Discretionary funding is about one-third of all federal funding and is organized into 12 major appropriations bills. The authorizing committees set the ceiling for the maximum amount of funding that can be dedicated to discretionary federal initiatives; the appropriators allocate actual dollars to these initiatives each fiscal year.
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The Impact of Sequestration:
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WASHINGTON — This afternoon, the House Ways and Means Committee passed unprecedented tax cut legislation. As the only Georgian serving on the House Ways and Means Committee, Rep. Lewis tracked all Committee votes and amendments to ensure that public received timely information. Following the completion of the four-day markup, Rep. Lewis made the following statement –
On Thursday, November 2, House Republicans introduced H.R. 1, their bill to cut taxes for the richest Americans on the backs of working and middle-class families, students, and seniors.
This plan affects every American, every taxpayer in current and future generations. In response to constituent concerns about this bill's impact, the below pages track every aspect of the bill's movement in the House and Senate.
WASHINGTON – During a series of two House Ways & Means hearings today, Rep. John Lewis railed against the Trump Administration budget. During the committee’s afternoon hearing with Secretary of the Treasury, Steve Mnuchin:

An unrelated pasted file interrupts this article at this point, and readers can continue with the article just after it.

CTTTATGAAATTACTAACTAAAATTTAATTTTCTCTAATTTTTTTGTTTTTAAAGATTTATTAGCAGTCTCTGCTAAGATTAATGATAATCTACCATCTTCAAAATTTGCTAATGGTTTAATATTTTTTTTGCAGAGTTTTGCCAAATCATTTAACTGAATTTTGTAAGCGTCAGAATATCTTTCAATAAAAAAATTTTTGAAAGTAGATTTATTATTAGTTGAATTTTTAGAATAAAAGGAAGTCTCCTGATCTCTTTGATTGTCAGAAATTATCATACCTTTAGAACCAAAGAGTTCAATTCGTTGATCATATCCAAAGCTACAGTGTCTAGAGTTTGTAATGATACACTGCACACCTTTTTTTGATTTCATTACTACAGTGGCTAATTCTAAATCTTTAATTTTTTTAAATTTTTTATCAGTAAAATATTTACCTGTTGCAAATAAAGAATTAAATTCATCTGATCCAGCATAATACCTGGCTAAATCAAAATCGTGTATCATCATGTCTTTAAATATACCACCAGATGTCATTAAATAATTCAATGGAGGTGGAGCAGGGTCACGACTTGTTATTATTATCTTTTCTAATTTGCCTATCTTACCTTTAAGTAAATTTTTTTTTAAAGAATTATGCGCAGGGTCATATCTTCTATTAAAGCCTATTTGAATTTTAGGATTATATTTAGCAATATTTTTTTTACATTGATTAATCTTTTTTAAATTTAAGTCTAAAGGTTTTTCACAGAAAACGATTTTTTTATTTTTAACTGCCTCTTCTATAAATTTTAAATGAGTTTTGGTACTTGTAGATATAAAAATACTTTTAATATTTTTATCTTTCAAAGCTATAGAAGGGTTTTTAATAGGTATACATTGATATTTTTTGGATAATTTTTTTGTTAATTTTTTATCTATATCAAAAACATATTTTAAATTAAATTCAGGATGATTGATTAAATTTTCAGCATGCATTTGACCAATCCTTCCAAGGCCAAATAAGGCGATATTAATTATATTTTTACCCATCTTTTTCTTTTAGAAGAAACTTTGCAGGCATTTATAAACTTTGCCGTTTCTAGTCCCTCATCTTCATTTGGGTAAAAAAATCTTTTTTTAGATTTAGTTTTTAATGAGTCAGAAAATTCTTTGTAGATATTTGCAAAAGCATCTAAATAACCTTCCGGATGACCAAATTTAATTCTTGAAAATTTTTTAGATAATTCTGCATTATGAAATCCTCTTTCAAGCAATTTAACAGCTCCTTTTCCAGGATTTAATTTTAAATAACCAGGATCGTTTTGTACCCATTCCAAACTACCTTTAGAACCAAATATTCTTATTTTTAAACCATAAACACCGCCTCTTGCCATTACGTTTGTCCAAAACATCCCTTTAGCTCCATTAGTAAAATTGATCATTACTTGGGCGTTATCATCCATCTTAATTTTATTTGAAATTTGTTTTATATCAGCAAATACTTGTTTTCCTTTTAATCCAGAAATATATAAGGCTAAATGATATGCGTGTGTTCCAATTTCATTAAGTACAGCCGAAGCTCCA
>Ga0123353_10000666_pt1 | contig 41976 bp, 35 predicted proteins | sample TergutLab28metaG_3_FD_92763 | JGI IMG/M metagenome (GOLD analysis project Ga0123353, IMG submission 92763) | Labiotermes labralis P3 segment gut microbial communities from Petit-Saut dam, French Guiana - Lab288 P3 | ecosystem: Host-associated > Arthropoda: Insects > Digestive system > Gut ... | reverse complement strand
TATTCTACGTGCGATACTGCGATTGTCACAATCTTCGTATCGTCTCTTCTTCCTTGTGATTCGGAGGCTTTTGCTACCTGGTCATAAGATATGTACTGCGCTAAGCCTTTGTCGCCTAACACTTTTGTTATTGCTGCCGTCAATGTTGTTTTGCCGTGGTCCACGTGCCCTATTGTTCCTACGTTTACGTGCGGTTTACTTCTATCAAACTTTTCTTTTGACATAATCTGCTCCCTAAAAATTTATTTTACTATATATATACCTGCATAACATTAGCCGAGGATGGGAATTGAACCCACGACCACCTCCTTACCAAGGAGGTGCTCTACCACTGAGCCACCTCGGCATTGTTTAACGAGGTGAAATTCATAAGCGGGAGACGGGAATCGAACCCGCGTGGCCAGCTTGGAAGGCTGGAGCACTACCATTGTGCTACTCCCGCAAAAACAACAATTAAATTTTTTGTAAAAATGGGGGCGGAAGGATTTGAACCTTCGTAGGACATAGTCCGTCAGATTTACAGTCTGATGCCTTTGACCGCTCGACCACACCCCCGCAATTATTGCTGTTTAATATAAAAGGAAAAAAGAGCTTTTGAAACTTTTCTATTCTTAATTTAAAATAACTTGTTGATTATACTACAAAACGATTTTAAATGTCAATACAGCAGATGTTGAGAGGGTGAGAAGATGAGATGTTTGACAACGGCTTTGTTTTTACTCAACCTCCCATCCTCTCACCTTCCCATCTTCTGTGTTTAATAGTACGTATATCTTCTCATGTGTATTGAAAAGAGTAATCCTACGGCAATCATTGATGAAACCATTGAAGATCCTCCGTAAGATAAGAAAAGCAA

“I’ve often said that a budget proposal is a statement of values and priorities. This administration makes it crystal clear that the hungry, the middle class, the elderly, and the struggling will be left out and left behind.
WASHINGTON—During a marathon 18-hour markup of the Ryancare proposal to repeal the Affordable Care Act (ACA), Democrats on the House Ways & Means Committee engaged in a long struggle to amend the Ryan alternative. They were concerned that, as written, the proposal robs the most vulnerable Americans, including millions who were only recently able to afford healthcare due to the ACA, in favor of payoffs to corporate health insurers and the wealthiest Americans. Ryancare was introduced without a Congressional Budget Office score, so no one knows how much Ryancare will co